In the same week, Summers Place Auctions, West Sussex, held a sale of garden statuary and natural history, in which Coalbrookdale cast-iron seating did particularly well, headed by a pair of rare horse-chestnut-pattern seats at a twice-estimate £27,500. Among several human skulls and mummified heads was the part-anatomised skull of an early-19th-century felon, John Parker, executed for robbing a church and school. It is not recorded how much he stole, but he took £2,500 this time round.
Upcoming arts and antiques shows
A few weeks ago, I mentioned the ‘Rodin in Private Hands’ show at Bowman Sculpture in Duke Street, St James’s, SW1, which continues to July 31 and is well worth a visit. The Van Gogh Museum has not only visited, but bought a superb cast of She who was once the Helmet-Maker’s Beautiful Wife, patinated by Rodin’s favourite specialist assistant Jean Limet. It shows that age is no bar to beauty.
Lennox Cato of Edenbridge (www.lennoxcato.com) is taking a break from summer fairs to stage his own show of furniture and works of art to June 21. It is wide-ranging, from a Kangxi huanghuali side or calligraphy table to a marble head by Canova by way of a satinwood commode in the ‘style anglaise’ attributed to Claude-Charles Saunier (1735-1807) and a most interesting example of Crimean prisoner-of-war beadwork.
In Bond Street, Richard Green (www.richardgreen.com) offers three shows, with Modern Masters at No 33 to July 11, and Seago and Russell Flint across the road at No 147, both to June 25. The Modern Masters run from Matthew Smith before the First World War to Frank Auerbach in 1997 and includes a powerful Patrick Heron colour exercise, Strata of Green & Scarlet Vermillion.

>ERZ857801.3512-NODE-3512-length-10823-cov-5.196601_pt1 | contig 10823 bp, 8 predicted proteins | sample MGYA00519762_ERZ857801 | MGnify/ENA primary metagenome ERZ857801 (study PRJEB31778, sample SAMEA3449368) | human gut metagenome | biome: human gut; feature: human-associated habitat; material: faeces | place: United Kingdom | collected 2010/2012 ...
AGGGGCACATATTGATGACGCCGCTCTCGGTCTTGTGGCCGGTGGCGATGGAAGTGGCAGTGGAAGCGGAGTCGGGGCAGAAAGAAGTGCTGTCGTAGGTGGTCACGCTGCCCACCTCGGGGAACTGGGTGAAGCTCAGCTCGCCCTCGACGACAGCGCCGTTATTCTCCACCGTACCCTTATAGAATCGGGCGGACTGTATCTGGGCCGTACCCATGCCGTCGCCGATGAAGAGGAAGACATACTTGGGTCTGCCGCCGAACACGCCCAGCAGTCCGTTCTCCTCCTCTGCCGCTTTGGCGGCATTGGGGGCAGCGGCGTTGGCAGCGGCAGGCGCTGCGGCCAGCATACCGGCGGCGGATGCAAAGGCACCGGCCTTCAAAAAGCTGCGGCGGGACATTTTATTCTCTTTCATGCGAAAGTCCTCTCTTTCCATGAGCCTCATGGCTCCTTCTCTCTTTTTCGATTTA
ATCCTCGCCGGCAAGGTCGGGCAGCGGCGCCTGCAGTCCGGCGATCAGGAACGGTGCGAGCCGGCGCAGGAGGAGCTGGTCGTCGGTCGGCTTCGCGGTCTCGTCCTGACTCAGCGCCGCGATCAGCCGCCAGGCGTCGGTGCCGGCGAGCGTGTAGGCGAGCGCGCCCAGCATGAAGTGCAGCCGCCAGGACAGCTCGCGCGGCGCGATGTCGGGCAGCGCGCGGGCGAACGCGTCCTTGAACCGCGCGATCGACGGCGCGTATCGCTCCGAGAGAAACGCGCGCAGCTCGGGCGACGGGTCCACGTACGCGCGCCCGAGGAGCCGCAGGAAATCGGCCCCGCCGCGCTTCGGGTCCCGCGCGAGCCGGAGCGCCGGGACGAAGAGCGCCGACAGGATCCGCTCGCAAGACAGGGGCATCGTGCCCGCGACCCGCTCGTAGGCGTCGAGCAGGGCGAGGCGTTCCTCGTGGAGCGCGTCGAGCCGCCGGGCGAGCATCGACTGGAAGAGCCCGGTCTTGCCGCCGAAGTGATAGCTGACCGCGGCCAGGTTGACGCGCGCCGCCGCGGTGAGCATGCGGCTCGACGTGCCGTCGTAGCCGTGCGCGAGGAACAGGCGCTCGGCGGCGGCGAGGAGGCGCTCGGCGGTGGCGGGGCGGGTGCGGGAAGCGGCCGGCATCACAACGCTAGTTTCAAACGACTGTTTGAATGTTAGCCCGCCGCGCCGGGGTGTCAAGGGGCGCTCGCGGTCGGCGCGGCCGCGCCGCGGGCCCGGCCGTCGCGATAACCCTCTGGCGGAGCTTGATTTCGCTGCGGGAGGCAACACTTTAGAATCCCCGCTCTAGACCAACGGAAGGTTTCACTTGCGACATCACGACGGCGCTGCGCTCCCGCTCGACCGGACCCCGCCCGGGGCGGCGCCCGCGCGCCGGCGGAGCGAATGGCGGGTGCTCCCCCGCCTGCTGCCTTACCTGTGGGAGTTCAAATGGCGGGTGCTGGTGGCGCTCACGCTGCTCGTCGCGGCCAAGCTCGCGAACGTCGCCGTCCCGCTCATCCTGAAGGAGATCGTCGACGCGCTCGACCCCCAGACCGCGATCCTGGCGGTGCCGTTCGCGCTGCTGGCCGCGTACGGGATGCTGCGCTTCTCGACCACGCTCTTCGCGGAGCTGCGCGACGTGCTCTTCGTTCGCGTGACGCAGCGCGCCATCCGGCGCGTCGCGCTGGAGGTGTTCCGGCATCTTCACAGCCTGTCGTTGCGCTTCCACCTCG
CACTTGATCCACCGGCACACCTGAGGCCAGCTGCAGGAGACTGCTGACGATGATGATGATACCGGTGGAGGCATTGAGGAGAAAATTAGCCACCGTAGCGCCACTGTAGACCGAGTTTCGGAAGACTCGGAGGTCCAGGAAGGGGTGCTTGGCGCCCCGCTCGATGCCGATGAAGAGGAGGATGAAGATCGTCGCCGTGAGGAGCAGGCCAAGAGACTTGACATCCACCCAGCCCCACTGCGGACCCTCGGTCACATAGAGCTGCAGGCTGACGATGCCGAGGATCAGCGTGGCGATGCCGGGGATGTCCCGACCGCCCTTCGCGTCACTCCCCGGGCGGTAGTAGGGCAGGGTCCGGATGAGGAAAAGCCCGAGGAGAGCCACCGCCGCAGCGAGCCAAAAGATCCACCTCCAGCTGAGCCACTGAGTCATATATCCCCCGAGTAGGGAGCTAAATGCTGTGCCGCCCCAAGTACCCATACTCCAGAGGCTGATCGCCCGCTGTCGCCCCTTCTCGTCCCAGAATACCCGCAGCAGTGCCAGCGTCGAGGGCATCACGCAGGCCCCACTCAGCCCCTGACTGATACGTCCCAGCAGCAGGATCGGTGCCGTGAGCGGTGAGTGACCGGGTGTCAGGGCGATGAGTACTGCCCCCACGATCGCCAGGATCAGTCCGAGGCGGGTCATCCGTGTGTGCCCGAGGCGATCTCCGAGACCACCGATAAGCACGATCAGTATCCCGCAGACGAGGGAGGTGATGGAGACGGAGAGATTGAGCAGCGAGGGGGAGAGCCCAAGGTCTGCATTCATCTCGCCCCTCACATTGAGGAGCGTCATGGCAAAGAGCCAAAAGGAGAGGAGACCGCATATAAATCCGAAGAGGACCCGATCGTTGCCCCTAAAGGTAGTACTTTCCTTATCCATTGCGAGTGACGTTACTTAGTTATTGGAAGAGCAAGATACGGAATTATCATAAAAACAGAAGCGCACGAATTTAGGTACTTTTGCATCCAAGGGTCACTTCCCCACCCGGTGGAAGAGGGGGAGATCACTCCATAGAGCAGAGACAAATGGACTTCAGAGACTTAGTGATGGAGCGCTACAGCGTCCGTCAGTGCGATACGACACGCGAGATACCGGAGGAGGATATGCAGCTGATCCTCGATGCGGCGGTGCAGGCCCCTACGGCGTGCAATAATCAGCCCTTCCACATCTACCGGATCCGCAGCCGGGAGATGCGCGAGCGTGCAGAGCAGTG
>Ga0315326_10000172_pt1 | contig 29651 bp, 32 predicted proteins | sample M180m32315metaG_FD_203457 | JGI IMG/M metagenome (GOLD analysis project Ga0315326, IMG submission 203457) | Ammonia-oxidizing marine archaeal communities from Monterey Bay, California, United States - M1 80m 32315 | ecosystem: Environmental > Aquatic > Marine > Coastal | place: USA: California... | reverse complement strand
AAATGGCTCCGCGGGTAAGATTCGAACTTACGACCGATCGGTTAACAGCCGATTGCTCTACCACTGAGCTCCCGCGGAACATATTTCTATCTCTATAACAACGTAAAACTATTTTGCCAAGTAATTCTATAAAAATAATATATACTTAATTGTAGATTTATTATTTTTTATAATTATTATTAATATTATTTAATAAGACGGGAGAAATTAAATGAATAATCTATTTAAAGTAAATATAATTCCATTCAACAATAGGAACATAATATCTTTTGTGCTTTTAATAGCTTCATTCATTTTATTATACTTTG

Not exactly a show, but surely the harbinger of exhibitions to come, is the launch of a new collaborative venture in which the lower floor of the Jermyn Street works of art and furniture gallery Harris Lindsay (www.harrislindsay.com) will play host to two other top dealers, Michael Lipitch with 18th-century furniture and Michael Cohen of Cohen & Cohen with Oriental art and Chinese export wares. The friendly arrangement may become permanent.
Two shows of contemporary artists to note are of 45 colourful works by Dan Llywelyn Hall at Lorfords, Tetbury, Gloucestershire (www.lorfordsantiques.com), to July 5, and recent work by Frances Hatch at the newly founded Kevis House Gallery, Petworth, West Sussex (July 12-August 30). Dan Llywelyn Hall was the Singer Friedlander Sunday Times Young Artist of the Year in 2003.
He has been described as ‘expressionistic’ and caused some controversy with a painting of The Queen commissioned for Cardiff’s Millennium Stadium in 2013. As he says: ‘To make something that is heartfelt and meaningful, you’ve got to be prepared to put yourself on the line.’
Frances Hatch forages earth, clay, chalk, sand, litter and other organic matter, and uses them to create landscapes as it were from themselves. The results may be semi-abstract, but powerfully tactile (www.kevishouse.com).
** This article was printed in Country Life, June 11 2014